What's blue and green and red all over?
View this email in your browser
Reading time: 3 minutes
Recommended for: Dog people
It involved a cat that I fitted with feathery wings and a harness. We named him Peter, after the fact, and like most cats, he was a breaking point.
 
We were living in an empty theatre in a once-central part of town. Beneath the spotlight, you, as Oedipus, draped a patterned tablecloth over your otherwise-naked form in a tasteful way fitting the conventions of nineteenth-century French oils (no bush), I adjusted the pulley system so the hook dangled at just about chest level, and then I retrieved our sphinx. The cat—who often roamed the neighborhood in absence of its people—was lean and feisty and the color of beach sand, but once I latched his harness he went limp, hanging dejectedly in the air like the pendulum of a grandfather clock.
 
At the mythic crux depicted in the painting, where the sphinx asks Oedipus this quintessential metaphorical riddle about human existence and the ignorant, bloodthirsty motherfucker gets it right, you stepped forward and the cat sprang back to life, fastening his four paws to your waxed chest. I saw you wince; we had to finish before there was blood, to stay faithful. In your left hand, you held a prop spear, filed sharp.
 
You fixed upon the cat a steely conqueror’s gaze, the look of someone who’d killed his father for not shifting lanes quickly enough, and sensing this—your power or lust maybe—he raised his animal eyes to meet yours. I thought, There, that’s it.
 
There existed one eerie photo of us together, taken way back at a party in our vacated past, lit by psychedelic red and green, where our eyes are locked on each other in exactly the manner of the Moreau painting, like we're engaged in some eternal prophetic struggle on a plane beyond this one or else are completely in love. I'm even wearing a fucking tiara.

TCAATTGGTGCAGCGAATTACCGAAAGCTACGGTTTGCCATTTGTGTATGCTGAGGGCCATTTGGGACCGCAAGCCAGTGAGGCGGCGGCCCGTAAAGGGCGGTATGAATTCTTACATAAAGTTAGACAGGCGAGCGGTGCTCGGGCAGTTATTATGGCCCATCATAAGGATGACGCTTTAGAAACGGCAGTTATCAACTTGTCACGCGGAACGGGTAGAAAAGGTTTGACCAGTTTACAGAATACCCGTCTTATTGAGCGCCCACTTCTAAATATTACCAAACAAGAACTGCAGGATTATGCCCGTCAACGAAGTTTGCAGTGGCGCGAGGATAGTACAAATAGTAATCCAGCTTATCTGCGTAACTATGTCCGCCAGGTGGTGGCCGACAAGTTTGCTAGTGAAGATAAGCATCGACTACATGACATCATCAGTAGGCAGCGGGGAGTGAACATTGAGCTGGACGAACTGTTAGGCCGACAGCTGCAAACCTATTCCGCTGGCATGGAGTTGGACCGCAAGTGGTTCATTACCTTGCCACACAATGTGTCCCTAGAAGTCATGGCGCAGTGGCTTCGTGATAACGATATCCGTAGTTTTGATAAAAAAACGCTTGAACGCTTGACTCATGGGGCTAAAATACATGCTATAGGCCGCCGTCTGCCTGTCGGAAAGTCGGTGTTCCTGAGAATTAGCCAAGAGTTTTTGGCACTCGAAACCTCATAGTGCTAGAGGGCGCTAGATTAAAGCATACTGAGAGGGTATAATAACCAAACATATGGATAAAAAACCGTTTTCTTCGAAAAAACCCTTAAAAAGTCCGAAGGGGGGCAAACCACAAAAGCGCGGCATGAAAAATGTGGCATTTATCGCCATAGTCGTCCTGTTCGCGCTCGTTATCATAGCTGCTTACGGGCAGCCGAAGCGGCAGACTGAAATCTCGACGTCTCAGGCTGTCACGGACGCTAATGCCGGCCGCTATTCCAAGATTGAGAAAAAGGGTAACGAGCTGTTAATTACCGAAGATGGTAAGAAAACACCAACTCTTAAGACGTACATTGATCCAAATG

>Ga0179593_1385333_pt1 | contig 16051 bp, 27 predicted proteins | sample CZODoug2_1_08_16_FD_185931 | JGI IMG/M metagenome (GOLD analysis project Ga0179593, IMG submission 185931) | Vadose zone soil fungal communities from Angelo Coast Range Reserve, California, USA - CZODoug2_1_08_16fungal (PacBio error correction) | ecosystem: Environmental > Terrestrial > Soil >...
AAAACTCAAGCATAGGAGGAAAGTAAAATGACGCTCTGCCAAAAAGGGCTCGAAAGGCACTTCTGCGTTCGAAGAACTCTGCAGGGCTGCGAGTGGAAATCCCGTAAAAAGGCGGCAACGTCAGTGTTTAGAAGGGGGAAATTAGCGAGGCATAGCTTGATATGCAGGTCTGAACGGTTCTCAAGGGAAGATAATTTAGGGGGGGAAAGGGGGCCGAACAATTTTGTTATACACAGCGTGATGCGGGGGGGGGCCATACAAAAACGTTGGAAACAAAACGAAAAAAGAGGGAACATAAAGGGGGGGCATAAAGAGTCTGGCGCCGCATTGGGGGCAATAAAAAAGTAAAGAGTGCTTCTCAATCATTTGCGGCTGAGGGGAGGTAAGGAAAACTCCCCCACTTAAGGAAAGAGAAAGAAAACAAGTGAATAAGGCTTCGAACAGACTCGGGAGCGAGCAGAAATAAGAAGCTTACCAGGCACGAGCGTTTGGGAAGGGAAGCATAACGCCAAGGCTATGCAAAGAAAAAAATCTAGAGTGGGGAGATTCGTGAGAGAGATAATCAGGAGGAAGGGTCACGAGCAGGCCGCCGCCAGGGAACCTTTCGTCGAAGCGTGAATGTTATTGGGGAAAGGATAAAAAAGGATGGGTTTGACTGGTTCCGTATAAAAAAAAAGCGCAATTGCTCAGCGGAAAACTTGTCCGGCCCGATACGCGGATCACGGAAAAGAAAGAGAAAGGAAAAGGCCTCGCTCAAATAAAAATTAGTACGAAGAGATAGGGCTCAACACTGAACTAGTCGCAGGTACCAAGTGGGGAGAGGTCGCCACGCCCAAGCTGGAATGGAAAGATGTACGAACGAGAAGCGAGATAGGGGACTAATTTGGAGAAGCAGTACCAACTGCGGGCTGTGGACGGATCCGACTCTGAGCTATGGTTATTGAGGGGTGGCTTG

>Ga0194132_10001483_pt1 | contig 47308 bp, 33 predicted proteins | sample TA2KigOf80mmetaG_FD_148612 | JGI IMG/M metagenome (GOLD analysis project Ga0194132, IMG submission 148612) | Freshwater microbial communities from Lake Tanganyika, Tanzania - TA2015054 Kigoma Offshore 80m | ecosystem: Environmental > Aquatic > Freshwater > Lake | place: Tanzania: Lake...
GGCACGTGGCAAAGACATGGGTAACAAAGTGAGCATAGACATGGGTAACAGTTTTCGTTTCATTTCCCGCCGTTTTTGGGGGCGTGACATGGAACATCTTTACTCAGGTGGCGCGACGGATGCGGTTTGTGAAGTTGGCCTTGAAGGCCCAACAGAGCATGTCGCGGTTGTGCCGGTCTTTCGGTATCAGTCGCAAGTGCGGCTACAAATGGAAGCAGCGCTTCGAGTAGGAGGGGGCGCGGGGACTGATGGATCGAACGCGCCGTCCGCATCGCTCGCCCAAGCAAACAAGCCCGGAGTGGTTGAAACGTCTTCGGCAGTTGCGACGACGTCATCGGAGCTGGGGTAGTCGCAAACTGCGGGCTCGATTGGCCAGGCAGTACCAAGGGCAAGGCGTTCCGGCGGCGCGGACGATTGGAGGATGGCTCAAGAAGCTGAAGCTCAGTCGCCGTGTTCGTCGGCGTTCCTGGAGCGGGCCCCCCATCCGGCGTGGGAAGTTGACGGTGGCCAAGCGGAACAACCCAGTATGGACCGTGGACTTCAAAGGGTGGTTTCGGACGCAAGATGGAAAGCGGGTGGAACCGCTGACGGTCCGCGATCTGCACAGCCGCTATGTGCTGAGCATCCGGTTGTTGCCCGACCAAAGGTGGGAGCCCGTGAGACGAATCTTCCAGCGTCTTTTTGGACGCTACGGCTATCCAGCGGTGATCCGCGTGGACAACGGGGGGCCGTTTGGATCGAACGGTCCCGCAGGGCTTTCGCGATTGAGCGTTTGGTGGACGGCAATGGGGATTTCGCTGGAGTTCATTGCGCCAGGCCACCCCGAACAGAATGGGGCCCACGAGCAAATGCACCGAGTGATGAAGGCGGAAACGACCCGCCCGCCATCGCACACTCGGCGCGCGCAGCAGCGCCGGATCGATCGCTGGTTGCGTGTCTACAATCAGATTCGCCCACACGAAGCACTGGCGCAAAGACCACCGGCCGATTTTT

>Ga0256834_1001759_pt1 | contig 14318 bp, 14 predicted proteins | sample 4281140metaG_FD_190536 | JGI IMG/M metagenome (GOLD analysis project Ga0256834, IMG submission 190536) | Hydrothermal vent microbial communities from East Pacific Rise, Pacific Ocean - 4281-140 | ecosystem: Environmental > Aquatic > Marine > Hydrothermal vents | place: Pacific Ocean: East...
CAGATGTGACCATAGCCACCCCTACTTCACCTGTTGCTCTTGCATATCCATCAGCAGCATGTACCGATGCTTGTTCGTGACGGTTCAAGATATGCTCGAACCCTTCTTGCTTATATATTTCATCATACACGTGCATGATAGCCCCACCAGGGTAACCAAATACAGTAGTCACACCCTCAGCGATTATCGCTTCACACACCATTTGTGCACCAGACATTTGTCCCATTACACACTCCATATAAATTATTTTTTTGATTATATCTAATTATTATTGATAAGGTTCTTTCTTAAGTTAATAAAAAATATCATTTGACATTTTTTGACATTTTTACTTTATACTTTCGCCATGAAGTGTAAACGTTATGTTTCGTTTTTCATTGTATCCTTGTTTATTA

On the stage, something came unhitched and snapped from its tether in the riggings behind us, and suddenly the cat ripped free from your chest and shot straight up into the rafters on its harness with a sound like an enormous zipper endlessly unzipping. We stared in shock as the cat went up and up and up into the darkness. The rope just kept going. 

“By the grace of Zeus,” you said, in this moment very apparently naked. “He can fly.” You were bleeding exactly like someone who had just gotten into a naked fight with a cat. The tablecloth pooled around your feet.
 
Lingering there, beyond the bounds of the painting proper, where Oedipus now just stood alone staring blankly up, I took the occasion to propose a riddle of my own: “What’s born in a chamber, ages without growing up, and dies without bloodshed?”
 
The answer was a turtle raised in a terrarium who then died twelve years later, palm-sized, or any number of other things, but I watched your caveman brain turning over itself to try to connect these traits to the cat, could basically see you repeating cat, cat, cat, cat in your head, silently at first, and then loudly enough to almost drown out the zipper-sound of the pulley, still pulling up, whisking into infinity. But you never got it, and, sure enough, the cat never came down.


Simon Jacobs 
is the author of SATURN, a collection of David Bowie stories, out now from Spork Press.

He may be found at 
simonajacobs.blogspot.com.
Previously:
Adagio for Strings
"Doomed," Chris Burden, 1975
The Dream of the Fisherman's Wife
Sarcophagus of Harkhebit
Witches' Flight
The Garden of Earthly Delights
The Death of Marat
Copyright © 2015 Paper Darts, All rights reserved.